Saturday, July 11, 2015

Cause or Effect?

Article: Climate Scientists Are Dealing With Psychological Problems
One psychologist who works with climate scientists told Richardson they suffer from “pre-traumatic stress,” the overwhelming sense of anger, panic, and “obsessive-intrusive thoughts” that results when your work every day is to chart a planetary future that looks increasingly apocalyptic. 
"Cause or effect" is a very rude way of putting this problem. However, serious depression is often a psychological problem having deep roots in genetic hard-wiring and in upbringing. Do people with mental illness, or even specific personality traits, get into certain professions instead of others? Yes.

Does environmental activism attract people with a particular set of personality traits, including a tendency towards a particular set of "psychological problems?" Why not?

I want to make a difference. 

A number of years ago, the "media" transitioned from reporting to journalism. Reporting is "just the facts." Journalism emphasizes "the narrative" where facts are used (or not used) to support a prefferred narrative. Surveys showed that people who went into journalism went into the field because they wanted to "make a difference" or "change the world" (as did many people heading into law school). Watergate (bringing down the EVIL Nixon administration) was the Morning Star that guided the quest to change the world.

This attracts a certain kind of personality. Sticking to the facts requires integrity and an analytical ability to sift truth from lies. A narrative requires only a fact or two, then a skill at creative writing. It favors a personality dependent one's emotional state. Winning the fight to change the world rewards one emotionally. Failing to do so damages one's self-esteem.

Recently, some of the blogs I read have been posting a "100-word" short story "contest" headed by a photograph for inspiration. From the facts shown on the photograph an amazing number of different scenarios can be spun. So it is with facts that support the journalists' narratives.


The real pollution issues that surfaced in the 1960's and 1970's, with the attendent environmentalist hysteria, helped produce a generation of scientists who wanted to make a difference. This was good. The real crises drove the free market economies to deal with the problem, vastly reducing pollution in the West.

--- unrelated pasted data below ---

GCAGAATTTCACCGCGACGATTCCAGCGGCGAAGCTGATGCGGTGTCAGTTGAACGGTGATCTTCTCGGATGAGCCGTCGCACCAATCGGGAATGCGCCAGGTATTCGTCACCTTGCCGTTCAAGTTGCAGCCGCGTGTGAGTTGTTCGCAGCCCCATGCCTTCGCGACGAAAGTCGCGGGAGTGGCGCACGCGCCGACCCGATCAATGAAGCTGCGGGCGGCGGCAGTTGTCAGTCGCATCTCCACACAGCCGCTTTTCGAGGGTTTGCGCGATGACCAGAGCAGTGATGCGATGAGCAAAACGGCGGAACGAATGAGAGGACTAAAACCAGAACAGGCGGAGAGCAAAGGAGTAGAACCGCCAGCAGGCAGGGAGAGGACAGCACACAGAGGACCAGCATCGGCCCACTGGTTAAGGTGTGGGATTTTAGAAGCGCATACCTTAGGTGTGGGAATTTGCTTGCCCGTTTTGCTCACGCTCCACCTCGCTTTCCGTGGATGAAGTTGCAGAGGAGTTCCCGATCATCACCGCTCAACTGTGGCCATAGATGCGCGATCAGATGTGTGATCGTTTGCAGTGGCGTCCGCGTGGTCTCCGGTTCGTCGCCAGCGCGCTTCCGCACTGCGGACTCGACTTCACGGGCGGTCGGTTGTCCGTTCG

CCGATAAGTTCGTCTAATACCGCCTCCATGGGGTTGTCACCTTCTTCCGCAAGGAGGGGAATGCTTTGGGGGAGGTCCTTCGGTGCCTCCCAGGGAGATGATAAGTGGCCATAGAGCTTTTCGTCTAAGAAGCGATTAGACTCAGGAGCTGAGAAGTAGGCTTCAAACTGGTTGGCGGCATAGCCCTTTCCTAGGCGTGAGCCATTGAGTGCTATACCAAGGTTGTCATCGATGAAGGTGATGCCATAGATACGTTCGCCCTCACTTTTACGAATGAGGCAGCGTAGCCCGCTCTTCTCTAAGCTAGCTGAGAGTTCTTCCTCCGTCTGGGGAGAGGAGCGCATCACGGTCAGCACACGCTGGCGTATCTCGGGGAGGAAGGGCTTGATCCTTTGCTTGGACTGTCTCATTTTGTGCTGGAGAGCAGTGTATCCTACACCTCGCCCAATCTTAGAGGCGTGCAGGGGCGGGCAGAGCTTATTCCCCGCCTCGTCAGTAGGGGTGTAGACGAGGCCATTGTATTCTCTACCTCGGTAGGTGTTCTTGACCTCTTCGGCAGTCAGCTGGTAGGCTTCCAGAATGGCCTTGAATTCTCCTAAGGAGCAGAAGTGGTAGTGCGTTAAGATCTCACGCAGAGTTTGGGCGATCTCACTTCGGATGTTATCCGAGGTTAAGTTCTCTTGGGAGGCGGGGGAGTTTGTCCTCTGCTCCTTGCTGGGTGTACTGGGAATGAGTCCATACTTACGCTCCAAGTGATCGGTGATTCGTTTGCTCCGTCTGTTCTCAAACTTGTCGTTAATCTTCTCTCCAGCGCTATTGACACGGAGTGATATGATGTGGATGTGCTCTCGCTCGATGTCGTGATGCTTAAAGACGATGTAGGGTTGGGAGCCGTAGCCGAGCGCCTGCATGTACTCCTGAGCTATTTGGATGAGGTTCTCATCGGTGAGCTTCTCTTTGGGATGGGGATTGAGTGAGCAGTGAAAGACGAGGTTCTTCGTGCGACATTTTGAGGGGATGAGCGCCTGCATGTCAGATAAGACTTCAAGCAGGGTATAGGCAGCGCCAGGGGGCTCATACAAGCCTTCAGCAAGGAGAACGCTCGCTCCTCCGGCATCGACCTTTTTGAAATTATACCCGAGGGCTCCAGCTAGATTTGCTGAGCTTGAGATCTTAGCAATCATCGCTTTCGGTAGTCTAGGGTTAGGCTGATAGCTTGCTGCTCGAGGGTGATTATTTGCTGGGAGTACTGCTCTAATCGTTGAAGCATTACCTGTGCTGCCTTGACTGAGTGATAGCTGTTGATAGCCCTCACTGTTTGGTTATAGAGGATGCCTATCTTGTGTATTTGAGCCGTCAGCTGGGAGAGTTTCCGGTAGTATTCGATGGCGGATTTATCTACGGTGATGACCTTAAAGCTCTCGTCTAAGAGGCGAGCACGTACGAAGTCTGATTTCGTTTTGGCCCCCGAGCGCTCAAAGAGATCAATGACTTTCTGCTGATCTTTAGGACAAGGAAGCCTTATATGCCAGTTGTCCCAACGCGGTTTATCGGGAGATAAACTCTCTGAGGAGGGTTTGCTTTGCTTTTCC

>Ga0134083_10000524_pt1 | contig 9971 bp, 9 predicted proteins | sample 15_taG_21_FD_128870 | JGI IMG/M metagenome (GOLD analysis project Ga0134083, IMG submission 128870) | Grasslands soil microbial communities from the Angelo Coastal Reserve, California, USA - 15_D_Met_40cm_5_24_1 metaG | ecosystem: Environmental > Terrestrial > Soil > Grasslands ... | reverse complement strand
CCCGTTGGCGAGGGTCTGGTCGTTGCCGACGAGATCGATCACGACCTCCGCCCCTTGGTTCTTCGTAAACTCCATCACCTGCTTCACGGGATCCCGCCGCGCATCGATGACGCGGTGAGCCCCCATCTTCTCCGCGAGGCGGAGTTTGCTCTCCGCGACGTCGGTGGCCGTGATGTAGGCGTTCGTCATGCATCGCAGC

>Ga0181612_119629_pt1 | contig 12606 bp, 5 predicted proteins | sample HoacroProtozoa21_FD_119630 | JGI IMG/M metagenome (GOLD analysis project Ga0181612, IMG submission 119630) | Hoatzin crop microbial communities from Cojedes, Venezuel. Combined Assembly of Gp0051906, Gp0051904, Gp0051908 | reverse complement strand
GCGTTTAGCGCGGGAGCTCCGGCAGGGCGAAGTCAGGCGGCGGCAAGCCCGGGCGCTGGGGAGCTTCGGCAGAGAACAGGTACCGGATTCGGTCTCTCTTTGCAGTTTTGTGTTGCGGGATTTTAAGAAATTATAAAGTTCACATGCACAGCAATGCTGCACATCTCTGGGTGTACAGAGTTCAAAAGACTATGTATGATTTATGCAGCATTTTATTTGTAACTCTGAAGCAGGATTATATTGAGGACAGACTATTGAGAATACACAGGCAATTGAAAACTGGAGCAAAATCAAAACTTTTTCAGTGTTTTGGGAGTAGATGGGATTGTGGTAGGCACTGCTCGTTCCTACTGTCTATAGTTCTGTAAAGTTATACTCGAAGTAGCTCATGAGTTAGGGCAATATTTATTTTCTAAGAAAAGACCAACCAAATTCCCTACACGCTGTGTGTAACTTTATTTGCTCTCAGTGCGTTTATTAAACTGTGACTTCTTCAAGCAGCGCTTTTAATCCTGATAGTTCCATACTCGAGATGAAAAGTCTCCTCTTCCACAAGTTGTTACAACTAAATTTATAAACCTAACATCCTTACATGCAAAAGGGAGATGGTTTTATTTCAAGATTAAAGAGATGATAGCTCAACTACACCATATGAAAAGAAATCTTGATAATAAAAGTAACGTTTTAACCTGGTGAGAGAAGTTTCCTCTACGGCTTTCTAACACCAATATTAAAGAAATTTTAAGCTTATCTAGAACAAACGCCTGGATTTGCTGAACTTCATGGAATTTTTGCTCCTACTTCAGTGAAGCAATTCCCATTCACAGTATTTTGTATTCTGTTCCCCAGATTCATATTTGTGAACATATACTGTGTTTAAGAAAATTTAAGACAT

Politically, however, pollution in free-market economies was seen as the proof that they were evil. Free-market economies therefore had to be overthrown and replaced by command economies (run by experts, ie., scientists) like in the communist East. This was despite the fact that the communist economies of China, the Soviet Union, and its satellites in Eastern Europe produced some of the most toxically polluted places on Earth.

Western, free-market economies adapted and reduced pollution. The communist economies of the East did not.

However, the real crisis of environmental pollution has been abated and its effects ameliorated. Culture and law keep vigiliant watch on the environment.

This is not to say that pollution is no longer a problem. It does mean that most of the easy fixes have been made. Remaining issues, such as non-point source pollution of the Chesapeake Bay, are going to require very expensive, very intrusive regulations to fix. The political will to pay for these, both in money and vastly reduced freedom, does not exist.

What does this have to do with global warming?

Of course scientists advocating the catastrophic anthropogenic global warming [CAGW] hypothesis are depressed:

1) Scientificallly: There has been no warming for almost 20 years, their hypothesis has been falsified, and they know it. How depressing is that?

2) Politically: The CAGW hypothesis has always been a means to end: political power. The "right" people (that is, the scientists) need to be in power in order to tell people how to live. A free market economy that has millions of ordinary people making billions of decisions on how to run their own lives is anathema. Ordinary people do not believe them and will not give them all the political power they feel they deserve in order to make a difference. How depressing is that?

3) The political class likes CAGW because the fear of catastrophe helps to put more power into their hands, as well as vast opporunities for graft. Of course, the political class sees the scientists merely as willing tools, who will be disposed of when they do not matter any more. And the scientists know it on some level. How depressing is that?

Hat tip: Instapundit 

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